NEW COLORADO LAW NOT AN “AMAZON TAX”
BUT STILL BAD NEWS
New York, Rhode Island and North Carolina have passed what is known as an “Amazon tax” in which payments to in-state affiliates can lead to a requirement to collect sales taxes. Colorado went down that path, but stripped this provision late in the process. The presence of in-state affiliates does not trigger sales tax liability in Colorado.
So why did Amazon terminate its affiliates? In its letter to Colorado affiliates Amazon stressed that the new law is “clearly intended to increase the compliance burden to a point where online retailers will be induced to ‘voluntarily’ collect Colorado sales tax”. The new law requires out of state retailers to notify Colorado residents of their obligation to pay sales tax, mail a tax statement to each in-state purchaser every January and report to the Colorado Department of Revenue on total purchases made by each in-state customer. While the law imposes substantial burdens on interstate commerce, there is no word yet of any court action to challenge.
As shown below the Amazon tax is pending in several states, including California where the Senate included it in its budget plan setting up a showdown with Gov. Schwarzenegger who vetoed the provision last year. The question arises, however, if states keep passing this provision at what point would it be uneconomical for Amazon or other retailers to terminate in-state affiliates.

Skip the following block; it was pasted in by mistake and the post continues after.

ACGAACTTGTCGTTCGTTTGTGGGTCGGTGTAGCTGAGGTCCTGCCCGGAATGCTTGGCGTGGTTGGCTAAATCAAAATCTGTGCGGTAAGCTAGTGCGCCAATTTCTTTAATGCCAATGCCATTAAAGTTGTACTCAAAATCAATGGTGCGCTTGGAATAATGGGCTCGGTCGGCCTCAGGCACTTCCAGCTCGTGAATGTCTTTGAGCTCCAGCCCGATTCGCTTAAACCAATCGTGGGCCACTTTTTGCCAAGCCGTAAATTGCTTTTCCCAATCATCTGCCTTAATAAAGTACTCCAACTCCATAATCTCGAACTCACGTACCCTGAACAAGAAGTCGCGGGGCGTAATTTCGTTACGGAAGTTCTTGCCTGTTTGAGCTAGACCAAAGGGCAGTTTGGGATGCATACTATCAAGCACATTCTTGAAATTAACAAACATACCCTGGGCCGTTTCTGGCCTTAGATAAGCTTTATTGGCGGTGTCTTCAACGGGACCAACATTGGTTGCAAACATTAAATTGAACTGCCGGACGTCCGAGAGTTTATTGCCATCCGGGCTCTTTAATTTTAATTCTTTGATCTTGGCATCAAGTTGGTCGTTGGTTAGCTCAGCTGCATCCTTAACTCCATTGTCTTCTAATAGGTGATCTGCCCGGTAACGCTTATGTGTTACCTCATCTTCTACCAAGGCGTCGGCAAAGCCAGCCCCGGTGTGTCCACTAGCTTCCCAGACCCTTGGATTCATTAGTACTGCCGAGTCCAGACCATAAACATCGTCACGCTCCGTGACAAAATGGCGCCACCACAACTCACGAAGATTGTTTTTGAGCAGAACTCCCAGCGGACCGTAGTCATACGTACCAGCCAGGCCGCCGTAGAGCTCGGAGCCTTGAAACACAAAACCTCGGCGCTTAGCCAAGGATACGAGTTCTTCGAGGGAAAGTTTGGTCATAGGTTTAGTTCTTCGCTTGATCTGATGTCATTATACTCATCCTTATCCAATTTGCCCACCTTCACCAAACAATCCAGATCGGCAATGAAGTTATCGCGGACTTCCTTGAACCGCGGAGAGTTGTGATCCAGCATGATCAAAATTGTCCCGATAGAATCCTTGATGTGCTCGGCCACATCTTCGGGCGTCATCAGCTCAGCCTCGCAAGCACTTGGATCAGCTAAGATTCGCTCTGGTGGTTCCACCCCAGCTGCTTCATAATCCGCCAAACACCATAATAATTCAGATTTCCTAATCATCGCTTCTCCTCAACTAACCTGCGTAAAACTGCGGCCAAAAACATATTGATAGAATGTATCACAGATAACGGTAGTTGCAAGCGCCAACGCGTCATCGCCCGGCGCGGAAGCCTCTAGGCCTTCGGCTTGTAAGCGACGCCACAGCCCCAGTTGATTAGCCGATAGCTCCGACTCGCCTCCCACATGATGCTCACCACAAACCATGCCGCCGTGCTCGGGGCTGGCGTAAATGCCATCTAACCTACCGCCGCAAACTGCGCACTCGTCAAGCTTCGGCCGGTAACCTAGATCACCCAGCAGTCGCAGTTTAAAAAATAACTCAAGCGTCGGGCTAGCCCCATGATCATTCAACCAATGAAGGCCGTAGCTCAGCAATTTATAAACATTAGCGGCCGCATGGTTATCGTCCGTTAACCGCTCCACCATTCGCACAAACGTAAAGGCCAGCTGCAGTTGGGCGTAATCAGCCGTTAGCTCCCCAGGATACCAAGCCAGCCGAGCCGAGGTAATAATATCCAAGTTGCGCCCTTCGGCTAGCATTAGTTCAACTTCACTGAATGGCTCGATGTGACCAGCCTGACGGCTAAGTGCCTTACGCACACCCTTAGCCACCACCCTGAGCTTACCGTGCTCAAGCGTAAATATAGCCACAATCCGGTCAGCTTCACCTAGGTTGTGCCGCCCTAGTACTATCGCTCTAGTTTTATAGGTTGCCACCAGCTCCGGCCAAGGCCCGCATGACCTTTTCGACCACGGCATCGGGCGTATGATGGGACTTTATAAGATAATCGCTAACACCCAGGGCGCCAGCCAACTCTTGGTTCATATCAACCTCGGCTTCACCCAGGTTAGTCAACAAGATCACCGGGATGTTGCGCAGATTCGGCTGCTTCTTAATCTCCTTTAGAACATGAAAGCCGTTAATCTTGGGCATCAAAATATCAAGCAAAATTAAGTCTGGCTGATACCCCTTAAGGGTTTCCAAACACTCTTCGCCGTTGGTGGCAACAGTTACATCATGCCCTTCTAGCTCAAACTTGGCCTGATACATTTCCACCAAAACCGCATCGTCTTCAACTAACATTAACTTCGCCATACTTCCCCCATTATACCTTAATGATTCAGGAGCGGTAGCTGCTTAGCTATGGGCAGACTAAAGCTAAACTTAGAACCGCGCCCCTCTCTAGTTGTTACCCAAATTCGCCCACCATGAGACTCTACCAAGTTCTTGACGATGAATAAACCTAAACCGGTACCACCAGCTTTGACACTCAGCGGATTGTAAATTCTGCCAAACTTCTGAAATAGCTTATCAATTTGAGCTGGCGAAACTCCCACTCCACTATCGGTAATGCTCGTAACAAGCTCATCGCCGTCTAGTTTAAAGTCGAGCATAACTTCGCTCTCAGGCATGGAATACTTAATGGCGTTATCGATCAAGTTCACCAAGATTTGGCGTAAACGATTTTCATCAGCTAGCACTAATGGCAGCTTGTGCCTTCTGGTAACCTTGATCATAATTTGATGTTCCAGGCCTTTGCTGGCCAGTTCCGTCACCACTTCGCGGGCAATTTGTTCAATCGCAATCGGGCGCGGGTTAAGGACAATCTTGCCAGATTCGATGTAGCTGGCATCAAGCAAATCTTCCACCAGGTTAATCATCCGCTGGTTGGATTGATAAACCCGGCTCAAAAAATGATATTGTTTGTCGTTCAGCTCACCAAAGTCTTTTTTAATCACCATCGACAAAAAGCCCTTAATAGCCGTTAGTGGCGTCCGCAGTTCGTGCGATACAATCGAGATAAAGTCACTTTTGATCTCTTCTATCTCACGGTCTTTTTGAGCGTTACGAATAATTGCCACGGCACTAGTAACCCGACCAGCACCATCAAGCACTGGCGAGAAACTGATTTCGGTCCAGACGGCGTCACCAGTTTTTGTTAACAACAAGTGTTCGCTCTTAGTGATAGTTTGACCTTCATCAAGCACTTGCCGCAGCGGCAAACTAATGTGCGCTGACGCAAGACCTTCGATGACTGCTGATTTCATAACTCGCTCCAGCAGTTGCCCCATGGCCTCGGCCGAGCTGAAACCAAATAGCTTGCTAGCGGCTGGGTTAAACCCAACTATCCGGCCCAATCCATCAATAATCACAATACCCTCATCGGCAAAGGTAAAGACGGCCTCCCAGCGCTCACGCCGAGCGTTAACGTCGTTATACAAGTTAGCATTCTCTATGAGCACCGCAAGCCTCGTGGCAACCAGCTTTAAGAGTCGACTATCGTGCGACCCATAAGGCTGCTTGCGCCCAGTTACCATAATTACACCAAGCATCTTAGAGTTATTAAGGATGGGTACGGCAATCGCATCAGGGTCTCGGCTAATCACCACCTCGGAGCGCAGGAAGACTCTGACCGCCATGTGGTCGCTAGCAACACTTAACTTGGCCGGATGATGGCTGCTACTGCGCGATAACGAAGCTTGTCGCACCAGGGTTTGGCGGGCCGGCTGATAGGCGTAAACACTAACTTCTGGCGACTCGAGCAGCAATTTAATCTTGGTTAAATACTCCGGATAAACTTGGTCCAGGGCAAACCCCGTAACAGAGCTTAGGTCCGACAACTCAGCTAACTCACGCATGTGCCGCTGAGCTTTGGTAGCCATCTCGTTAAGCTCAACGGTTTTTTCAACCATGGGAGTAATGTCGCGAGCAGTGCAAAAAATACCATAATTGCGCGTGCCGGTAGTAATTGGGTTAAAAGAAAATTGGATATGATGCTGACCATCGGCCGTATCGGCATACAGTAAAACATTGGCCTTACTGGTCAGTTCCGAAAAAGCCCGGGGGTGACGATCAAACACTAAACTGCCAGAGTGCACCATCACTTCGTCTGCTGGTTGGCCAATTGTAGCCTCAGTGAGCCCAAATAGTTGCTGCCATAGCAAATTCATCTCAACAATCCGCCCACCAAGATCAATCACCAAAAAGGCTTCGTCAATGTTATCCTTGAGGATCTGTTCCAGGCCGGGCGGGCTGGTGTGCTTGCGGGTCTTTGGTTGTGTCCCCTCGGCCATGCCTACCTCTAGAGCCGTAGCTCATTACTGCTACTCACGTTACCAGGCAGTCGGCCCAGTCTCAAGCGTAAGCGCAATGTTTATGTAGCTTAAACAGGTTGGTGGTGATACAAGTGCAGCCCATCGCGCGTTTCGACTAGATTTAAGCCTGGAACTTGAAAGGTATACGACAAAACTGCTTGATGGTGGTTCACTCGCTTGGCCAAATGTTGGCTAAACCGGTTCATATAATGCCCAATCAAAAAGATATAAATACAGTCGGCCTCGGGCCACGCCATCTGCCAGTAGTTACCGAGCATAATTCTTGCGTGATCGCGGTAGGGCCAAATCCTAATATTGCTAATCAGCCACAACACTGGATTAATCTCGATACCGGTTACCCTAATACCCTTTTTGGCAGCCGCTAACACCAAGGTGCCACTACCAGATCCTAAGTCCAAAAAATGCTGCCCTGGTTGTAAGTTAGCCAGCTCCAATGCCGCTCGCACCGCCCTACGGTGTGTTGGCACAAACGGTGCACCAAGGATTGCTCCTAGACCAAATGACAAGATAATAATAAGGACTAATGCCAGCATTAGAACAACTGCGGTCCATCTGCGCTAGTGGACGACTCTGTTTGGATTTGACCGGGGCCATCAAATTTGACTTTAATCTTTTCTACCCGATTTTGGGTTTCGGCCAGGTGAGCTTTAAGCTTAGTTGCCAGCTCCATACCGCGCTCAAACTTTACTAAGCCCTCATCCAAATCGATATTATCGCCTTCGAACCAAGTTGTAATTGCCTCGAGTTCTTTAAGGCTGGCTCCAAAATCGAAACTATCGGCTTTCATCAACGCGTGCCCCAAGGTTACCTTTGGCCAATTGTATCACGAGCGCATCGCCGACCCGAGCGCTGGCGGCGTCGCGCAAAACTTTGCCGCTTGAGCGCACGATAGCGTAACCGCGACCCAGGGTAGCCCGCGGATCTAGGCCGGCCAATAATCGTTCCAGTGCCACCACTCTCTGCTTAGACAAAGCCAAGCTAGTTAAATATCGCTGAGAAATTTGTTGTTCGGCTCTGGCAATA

More Info: Amazon kills affiliate program in Colorado thanks to taxes, Ars Technica
Legal Input on Amazon’s Surprising Action in Colorado, Performance Marketing Association
Text of Colorado Law
Sequel in Sacto: Cal Senate Passes Amazon Tax, ILC Cyber Report
A TAX WIN IN TINSELTOWN
After luring internet companies to Los Angeles with a special tax rate, last year the city reclassified a number of internet companies as “professional services” increasing their taxes by 500%. Shopzilla.com and other companies threatened to leave the city if the prior tax rate was not restored. Shopzilla’s general counsel, Blythe Holden led the fight against the change and won a major victory when the City Council voted unanimously to restore the lower tax rate.
More info: Council Approves Modified Internet Business Tax, LA Business Journal
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